Maia Rauschenberg: Patagonia

Ruta 40

 •November 28, 2009 • 


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It’s a big desert– or if not a desert, arid plains, and steppe-land, and thousands of kilometers of gray brush, sand, and fenceline. We ride through so slowly, on this behemoth bus with a cracked windshield and leaky hubs. Come to a halt at every cattle-guard, for every imperfection in this gravel road. Ruta 40 is in constant detour for paving, a national project.

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It gives a person a sense of scope, to drive for two days through this place. We get away from the tourist traps and the beaten path, pass through towns that see just 2 buses a day. All dirt roads, and high schoolers walking home in uniforms. Here, there is no myth of Patagonia, only people trying to make a life in this dry land, Santa Cruz, Chubut, up towards Rio Negro. Off the Cordillera.


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The drivers screeches to a dusty halt to jump out and run down an armadillo. He brings it back to the bus so the curious can take pictures. I never knew their undersides were so fuzzy. He tries to dig to escape, and wheels in air, and then when released runs in circles around our legs until he finds an exit and takes off in a cloud of dust. The next abrupt stop is so the driver can cut the tail off a newly dead fox. This is Thanksgiving Day, for me.


The coolant begins to leak. We limp into Gobernor Castro, and the divers dirty their shirts fixing the punctured line. I drink OJ on a curb and watch a policeman help some schoolkids across the road. One says “hi” to me, how precocious! The others say “hola” and file past.


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More bumpy hours. After 26 hours of desert, we ascend a pass and cross into a valley. Suddenly there’s the scent of water in the air. And green things everywhere, and snow-capped mountains rising abruptly. It’s all green and blue. Lakes, pines, lenga, alpenglow. El Bolson and Baricloche seem like oases, alpine Edens after desert.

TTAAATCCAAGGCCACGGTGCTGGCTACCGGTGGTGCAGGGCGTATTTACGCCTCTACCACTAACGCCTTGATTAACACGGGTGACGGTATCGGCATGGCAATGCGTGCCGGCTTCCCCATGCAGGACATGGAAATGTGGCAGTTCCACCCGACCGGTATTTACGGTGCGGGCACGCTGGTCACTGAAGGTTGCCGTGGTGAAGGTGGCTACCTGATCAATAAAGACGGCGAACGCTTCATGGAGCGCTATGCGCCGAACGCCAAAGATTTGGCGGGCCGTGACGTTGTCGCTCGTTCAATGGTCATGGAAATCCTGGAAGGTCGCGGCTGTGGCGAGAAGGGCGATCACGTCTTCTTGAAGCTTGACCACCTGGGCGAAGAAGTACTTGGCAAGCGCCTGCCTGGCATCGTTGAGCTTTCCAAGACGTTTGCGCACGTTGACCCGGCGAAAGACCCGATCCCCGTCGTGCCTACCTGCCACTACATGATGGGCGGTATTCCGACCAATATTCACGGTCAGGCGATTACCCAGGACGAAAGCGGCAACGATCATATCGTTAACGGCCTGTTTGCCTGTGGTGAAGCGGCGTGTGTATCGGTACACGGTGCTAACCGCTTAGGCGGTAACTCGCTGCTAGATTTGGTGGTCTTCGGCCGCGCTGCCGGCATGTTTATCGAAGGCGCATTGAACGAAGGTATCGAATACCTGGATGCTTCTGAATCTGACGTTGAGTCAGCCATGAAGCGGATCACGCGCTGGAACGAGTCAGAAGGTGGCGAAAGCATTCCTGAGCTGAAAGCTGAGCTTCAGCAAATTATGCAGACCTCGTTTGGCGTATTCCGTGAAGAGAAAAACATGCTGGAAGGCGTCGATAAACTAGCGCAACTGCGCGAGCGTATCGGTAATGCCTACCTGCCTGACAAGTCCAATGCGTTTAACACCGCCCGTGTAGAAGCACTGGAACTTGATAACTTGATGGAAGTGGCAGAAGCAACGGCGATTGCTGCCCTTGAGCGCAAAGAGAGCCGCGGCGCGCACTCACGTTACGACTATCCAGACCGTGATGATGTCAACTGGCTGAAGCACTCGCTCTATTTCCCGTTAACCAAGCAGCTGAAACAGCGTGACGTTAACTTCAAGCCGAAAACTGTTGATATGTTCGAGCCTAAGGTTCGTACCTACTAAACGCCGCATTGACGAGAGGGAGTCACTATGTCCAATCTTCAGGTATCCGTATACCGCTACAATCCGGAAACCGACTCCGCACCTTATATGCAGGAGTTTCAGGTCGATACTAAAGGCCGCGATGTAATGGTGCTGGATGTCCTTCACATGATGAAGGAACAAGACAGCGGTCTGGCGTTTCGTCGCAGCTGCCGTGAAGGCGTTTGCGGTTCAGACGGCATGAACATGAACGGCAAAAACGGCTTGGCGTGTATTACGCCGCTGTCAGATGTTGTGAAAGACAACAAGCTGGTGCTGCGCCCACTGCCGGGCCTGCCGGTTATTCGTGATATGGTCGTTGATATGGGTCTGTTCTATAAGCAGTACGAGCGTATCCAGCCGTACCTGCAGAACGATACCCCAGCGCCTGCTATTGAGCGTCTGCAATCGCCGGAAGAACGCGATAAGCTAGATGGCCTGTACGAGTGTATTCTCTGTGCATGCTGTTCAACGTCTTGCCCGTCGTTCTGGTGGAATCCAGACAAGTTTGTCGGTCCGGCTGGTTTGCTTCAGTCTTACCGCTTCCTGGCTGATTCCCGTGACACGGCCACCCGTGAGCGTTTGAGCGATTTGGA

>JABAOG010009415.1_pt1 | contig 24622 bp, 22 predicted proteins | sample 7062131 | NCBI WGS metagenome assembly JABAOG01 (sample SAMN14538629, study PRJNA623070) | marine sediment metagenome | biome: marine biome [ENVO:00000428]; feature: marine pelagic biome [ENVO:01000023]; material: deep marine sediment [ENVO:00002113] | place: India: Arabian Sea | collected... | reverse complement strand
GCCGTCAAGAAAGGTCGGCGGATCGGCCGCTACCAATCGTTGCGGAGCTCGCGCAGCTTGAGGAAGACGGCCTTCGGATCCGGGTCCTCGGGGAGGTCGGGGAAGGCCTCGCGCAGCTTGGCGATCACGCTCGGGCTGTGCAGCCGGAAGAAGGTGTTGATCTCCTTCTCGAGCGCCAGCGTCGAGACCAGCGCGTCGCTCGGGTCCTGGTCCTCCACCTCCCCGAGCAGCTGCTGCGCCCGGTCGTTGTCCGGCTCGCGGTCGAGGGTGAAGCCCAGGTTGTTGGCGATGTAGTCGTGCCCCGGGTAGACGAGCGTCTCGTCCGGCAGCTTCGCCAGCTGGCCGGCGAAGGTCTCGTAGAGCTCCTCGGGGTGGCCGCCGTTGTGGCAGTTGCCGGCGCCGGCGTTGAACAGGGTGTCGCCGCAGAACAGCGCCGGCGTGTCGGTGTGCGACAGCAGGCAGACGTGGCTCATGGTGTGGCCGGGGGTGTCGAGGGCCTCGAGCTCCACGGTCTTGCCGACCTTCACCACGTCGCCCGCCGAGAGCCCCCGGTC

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Los Glaciares

November 28, 2009

Sunshine, pink flamingos. We explore an arroyo, and drink mate, drink mate in the sun. The hostel is on a hill. The wind blows the broken window open sometimes. The view is blue sky, green lake, white mountains. Brown earth. Orange and yellow sunsets, and the Southern Cross.


The hiking is simply epic in Los Glaciares. The clouds blow off Fitzroy the afternoon we arrive, and the mountains stay clear for two days. We go to Loma, and are rewarded with insane views of Cerro Torre, Poincenot and Fitzroy simply shining against a deep blue sky. The wind is moderate, quite a change from my last swing through, and we eat crackers and salami for lunch looking down on Glacier Grande.


The next day I actually get sunburnt, hiking to Poincenot, Madre y Hija and down. I know its happening, but decide some things are worth it. This is the first objective warmth I have felt in Patagonia, and my body drinks it up like this is the spring after winter although summer was just two months ago for me. And winter is just a week away.